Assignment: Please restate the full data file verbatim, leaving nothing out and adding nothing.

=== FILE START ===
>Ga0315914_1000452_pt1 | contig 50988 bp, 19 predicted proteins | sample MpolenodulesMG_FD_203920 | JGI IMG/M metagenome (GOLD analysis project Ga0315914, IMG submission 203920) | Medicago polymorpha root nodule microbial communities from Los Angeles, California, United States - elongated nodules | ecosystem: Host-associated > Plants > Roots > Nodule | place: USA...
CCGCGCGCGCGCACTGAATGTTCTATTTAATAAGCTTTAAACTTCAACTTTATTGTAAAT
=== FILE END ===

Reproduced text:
>Ga0315914_1000452_pt1 | contig 50988 bp, 19 predicted proteins | sample MpolenodulesMG_FD_203920 | JGI IMG/M metagenome (GOLD analysis project Ga0315914, IMG submission 203920) | Medicago polymorpha root nodule microbial communities from Los Angeles, California, United States - elongated nodules | ecosystem: Host-associated > Plants > Roots > Nodule | place: USA...
CCGCGCGCGCGCACTGAATGTTCTATTTAATAAGCTTTAAACTTCAACTTTATTGTAAAT